Sunday, March 30, 2008

Capital markets evolution

A confluence of factors is impacting capital markets: first, the repeated failure of traditional financial markets (“Fed puts lipstick on Bear Stearns’ pig”) to provide capital and accurately-represented non-fraudulent investment products and their subsequent bail-out by taxpayers, second, the great shift in cultural attitude towards sustainable and socially responsible capital use (“Global 100 Most Sustainable Corporations” and “Beyond the Green Corporation”) and third, the inexorable expansion of technological capability and the entrepreneurial ideas that exploit it.

Business Model Spectrum
The expansion of technological capability is allowing business models to evolve and expand and is the topic of long-tail meme-founder Chris Anderson’s new book, Free. Digital business costs such as bandwidth and storage have become so inexpensive that it is essentially free to provide an increasing number of web-based services. Some of the new business models include:

  1. Alternative monetization - competitive pressures suggest offering services for free and monetizing other aspects such as attention (traffic) and reputation (links).
  2. Freemium - a combination of free plus premium services. It may be in the open source software model (free software, fee-based up-sell for implementation, customization and support services) or the flickr model where the small group of paying customers (1%) subsidizes the free offering for the others (99%).
  3. Indirect model – a wider application of third-party supported offerings (formerly TV and radio, now search engines, website content and sponsor and gambling-supported free Ryanair flights).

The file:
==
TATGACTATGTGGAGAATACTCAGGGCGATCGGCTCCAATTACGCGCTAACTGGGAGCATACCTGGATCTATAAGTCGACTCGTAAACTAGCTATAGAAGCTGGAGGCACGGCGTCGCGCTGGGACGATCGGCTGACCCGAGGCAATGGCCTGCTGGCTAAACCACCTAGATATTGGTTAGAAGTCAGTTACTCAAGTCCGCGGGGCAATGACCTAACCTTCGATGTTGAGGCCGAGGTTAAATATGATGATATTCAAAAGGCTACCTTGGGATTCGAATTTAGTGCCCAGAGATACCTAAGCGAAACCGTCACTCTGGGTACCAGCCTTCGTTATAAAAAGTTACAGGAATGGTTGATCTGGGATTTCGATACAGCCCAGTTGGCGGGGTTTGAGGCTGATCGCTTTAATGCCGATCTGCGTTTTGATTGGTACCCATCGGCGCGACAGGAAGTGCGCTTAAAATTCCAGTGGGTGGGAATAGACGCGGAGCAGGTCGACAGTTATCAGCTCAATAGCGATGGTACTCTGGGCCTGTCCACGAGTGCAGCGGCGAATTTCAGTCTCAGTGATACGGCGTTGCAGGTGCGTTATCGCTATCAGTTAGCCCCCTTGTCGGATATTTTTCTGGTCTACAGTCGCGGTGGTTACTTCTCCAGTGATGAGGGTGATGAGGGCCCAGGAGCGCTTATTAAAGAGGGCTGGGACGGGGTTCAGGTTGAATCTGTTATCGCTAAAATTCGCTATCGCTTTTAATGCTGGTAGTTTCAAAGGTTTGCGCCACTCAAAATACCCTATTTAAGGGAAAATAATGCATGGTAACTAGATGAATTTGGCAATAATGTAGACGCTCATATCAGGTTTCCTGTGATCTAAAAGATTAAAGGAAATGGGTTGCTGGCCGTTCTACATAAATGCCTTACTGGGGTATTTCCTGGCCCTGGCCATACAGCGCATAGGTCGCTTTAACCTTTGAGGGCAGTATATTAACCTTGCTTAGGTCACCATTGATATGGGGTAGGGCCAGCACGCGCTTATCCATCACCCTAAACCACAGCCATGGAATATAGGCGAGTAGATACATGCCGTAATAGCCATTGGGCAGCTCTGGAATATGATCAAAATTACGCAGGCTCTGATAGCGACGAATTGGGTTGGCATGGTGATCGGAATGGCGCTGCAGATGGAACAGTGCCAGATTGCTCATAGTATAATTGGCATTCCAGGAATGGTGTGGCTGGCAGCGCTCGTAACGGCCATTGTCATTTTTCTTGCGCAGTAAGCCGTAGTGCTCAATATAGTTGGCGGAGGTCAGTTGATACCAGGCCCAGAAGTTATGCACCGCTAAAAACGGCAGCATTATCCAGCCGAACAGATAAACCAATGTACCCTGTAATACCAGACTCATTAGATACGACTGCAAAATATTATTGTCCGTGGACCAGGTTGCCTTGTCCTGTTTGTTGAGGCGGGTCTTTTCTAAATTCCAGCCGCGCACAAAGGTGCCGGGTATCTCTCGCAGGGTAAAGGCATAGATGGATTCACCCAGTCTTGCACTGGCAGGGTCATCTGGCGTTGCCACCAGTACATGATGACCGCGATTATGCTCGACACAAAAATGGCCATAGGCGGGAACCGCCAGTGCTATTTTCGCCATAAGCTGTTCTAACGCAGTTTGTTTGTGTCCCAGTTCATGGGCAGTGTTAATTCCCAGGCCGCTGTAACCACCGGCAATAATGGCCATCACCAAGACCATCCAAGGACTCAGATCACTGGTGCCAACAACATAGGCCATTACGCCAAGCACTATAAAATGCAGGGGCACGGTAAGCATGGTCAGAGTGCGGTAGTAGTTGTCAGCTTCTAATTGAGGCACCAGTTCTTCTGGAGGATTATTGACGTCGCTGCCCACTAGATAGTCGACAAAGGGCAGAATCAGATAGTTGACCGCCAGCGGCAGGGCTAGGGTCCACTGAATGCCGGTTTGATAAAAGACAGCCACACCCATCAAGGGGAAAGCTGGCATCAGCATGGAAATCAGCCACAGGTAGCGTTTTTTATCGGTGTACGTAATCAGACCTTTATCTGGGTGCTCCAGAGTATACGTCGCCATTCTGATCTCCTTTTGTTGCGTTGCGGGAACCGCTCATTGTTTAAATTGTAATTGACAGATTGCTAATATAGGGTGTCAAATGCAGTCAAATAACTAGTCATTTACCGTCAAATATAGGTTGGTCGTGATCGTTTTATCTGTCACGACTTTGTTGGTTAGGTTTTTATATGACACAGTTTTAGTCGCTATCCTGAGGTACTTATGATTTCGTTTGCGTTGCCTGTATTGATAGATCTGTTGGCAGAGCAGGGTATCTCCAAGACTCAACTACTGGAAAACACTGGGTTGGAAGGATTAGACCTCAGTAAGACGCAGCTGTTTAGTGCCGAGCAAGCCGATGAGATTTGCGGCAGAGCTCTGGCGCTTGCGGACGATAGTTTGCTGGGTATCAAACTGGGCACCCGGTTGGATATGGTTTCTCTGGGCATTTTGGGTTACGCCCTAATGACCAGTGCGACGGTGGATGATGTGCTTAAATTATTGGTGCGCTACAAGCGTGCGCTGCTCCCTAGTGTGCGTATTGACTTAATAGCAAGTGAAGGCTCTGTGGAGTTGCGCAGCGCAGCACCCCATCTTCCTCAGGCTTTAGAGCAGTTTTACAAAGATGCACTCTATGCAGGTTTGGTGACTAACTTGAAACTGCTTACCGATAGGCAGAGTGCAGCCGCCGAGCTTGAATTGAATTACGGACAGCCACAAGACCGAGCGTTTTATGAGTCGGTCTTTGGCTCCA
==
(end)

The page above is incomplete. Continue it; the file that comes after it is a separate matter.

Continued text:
Consumer Financial Services 2.0
Context, culture and appropriateness are important properties of social networks. FaceBook, MySpace, LinkedIn, Pownce, Jaiku and Twitter are not the place to talk about money but financial social networks are.
It is quite possible in the future that social networks will be the accompanying community feature to any website or topic area.
Finance 2.0 websites offer financial services and a venue to create and interact with the user community around them. For example, Wesabe, Expensr, Mint and Geezeo provide expense aggregation and management. NetworthIQ, Boulevard R, and Zecco provide investment and financial planning services. Several of these Financial Services 2.0 companies are being featured at conferences such as O'Reilly Media's Money:Tech, BarCampBanks and Finovate. As with many technologies, age-tiering is apparent as under 30s enjoy the benefits of aggregated financial services while those over 30 await a higher level of security. Yodlee and BITS are working to establish industry standards for financial information access via tokens and credentials, similar mechanisms will be needed for digital health information.


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